Conde Nast Poised to Close Mademoiselle Magazine

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NEW YORK — Conde Nast Publications Inc. is shuttering its venerable Mademoiselle magazine after a disappointing revamp and in light of the deteriorating advertising environment, people familiar with the situation told The Wall Street Journal.

An official announcement is expected today. A spokeswoman for Conde Nast couldn’t be reached for comment.

The demise of Mademoiselle is the latest in a series of closures at Conde Nast, a unit of the Newhouse family’s Advance Publications Inc., which has moved during the past two years to pare unprofitable operations. Last year, the company closed Women’s Sports & Fitness and Details. Details was given to another Advance magazine unit, Fairchild Publications, and relaunched.

Founded in 1935, Mademoiselle, a fashion and beauty title aimed at women in their 20s, long has been an important property in Conde Nast’s stable of glossy lifestyle magazines, along with Glamour and Vogue. Although rumors have been swirling for months about the magazine’s future, the company’s drastic step probably will surprise many in the industry.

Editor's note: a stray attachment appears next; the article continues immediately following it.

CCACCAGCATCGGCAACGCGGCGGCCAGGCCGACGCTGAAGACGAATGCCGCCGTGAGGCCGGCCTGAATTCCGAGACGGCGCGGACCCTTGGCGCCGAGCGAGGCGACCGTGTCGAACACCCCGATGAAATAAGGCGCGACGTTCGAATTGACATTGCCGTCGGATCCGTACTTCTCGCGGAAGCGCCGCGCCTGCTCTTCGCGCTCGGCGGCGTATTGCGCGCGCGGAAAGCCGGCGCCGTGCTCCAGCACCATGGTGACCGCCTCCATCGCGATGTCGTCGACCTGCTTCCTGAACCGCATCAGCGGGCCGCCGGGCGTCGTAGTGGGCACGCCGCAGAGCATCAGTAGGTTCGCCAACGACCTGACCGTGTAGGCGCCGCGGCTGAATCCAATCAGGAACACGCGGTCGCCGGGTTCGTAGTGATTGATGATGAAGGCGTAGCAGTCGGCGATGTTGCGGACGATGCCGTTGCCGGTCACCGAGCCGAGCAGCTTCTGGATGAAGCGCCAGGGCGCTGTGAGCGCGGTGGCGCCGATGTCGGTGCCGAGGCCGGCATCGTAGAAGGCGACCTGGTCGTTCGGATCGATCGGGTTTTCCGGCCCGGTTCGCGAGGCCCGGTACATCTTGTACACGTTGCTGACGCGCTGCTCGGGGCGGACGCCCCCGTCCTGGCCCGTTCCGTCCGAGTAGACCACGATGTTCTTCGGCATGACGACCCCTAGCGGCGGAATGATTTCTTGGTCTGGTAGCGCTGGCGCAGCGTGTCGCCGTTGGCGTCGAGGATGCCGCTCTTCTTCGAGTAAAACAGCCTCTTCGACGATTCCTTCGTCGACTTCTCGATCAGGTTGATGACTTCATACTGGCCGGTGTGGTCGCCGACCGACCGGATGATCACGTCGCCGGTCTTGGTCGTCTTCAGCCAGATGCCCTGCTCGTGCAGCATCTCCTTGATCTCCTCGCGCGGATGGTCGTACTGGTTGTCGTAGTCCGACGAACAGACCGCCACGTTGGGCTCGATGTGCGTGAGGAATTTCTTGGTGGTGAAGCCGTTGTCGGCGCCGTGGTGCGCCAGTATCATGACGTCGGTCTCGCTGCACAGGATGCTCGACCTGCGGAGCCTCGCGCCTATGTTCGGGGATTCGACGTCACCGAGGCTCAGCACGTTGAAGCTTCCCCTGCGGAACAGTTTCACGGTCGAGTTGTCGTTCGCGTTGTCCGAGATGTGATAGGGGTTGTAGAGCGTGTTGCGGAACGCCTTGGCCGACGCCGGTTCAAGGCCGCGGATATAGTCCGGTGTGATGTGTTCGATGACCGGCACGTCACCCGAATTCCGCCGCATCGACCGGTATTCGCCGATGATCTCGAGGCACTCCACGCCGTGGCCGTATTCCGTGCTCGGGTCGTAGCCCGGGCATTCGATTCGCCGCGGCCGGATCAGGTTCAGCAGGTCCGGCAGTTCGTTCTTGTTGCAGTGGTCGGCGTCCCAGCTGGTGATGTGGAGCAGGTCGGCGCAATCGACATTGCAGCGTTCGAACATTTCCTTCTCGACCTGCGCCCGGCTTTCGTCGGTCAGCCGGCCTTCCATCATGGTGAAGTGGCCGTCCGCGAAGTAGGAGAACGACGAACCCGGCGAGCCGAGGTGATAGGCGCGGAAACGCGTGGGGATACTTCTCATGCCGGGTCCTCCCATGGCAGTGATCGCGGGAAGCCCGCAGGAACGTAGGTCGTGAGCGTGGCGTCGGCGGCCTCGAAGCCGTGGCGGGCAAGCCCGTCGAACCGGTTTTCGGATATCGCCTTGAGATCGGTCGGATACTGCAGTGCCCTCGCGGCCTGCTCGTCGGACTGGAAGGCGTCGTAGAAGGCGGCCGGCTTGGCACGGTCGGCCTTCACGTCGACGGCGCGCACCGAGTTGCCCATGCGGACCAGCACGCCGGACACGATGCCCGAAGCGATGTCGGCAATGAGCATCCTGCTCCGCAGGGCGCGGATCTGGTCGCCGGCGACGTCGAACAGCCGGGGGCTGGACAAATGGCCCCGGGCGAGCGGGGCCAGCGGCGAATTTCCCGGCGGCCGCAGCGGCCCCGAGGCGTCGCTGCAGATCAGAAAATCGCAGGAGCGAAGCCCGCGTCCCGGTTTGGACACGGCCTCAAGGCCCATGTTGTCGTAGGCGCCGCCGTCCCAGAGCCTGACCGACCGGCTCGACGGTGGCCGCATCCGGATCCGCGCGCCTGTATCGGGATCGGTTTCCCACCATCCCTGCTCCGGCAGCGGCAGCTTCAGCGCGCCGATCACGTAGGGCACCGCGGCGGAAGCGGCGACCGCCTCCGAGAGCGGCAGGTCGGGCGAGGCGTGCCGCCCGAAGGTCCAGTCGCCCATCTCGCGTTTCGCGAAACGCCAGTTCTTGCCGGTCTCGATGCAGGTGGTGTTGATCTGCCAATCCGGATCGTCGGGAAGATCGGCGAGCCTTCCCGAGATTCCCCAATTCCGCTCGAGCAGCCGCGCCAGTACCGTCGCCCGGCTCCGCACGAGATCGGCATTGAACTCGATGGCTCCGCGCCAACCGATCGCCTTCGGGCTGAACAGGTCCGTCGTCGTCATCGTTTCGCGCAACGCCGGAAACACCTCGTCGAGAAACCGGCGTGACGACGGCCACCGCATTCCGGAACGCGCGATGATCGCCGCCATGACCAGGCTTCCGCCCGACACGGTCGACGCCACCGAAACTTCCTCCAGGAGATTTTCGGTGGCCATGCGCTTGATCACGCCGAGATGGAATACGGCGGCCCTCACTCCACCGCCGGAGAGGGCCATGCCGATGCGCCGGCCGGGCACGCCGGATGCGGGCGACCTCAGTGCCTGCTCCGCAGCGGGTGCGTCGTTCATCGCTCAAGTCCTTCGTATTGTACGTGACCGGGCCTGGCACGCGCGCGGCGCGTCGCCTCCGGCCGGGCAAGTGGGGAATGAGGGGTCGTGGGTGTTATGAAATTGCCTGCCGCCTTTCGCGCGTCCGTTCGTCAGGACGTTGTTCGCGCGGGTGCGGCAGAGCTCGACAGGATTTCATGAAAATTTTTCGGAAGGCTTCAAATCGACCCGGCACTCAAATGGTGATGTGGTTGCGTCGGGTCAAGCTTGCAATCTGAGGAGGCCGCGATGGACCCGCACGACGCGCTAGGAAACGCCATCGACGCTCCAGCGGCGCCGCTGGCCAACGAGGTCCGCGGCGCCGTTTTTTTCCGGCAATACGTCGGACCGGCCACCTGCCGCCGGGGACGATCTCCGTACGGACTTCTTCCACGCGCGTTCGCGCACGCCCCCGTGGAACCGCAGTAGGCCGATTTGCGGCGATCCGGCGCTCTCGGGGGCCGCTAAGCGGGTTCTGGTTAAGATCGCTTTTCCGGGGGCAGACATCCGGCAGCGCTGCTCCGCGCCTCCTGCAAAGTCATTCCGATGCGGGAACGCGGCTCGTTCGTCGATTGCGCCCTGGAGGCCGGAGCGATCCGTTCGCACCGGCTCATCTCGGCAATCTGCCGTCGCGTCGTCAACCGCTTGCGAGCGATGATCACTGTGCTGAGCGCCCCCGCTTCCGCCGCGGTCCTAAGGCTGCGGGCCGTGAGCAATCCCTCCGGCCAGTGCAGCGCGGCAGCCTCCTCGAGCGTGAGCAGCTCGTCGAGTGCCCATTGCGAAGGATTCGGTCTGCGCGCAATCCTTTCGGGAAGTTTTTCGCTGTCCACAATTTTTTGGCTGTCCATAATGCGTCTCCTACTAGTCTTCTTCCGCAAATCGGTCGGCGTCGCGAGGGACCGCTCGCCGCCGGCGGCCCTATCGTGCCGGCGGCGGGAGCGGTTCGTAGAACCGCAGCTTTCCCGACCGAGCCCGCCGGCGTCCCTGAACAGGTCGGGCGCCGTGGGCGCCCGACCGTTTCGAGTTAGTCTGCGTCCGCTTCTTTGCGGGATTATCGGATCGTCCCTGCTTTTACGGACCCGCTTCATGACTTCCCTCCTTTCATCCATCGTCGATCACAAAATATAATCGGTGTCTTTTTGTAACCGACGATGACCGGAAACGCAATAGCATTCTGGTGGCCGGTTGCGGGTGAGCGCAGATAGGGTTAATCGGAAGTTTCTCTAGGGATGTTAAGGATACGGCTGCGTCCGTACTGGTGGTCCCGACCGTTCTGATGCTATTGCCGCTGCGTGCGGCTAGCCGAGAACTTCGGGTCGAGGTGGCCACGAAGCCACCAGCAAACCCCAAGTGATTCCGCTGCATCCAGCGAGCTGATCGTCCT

In what has been a dreadful year for publishers, a number of titles have succumbed to the advertising downturn that accompanied the slowing economy. Other recent closures include Industry Standard and Individual Investor.
After the terrorist attacks of Sept. 11, some of the nation’s largest advertisers pulled back further on marketing, not wanting to appear insensitive and anticipating a collapse in consumer confidence. Publishing executives expect more magazines to fold as a result.

It isn’t clear whether the timing of Conde Nast’s decision was related to the attacks. Regardless, closing the 1.1 million-circulation monthly would be an easy way to cut costs in preparation for what is likely to be a difficult fourth quarter. Conde Nast’s Wired magazine has been hurt by the slowdown in technology advertising, and Conde Nast Traveler, among other titles, probably will suffer from decisions by airlines and others in the travel industry to cut advertising.

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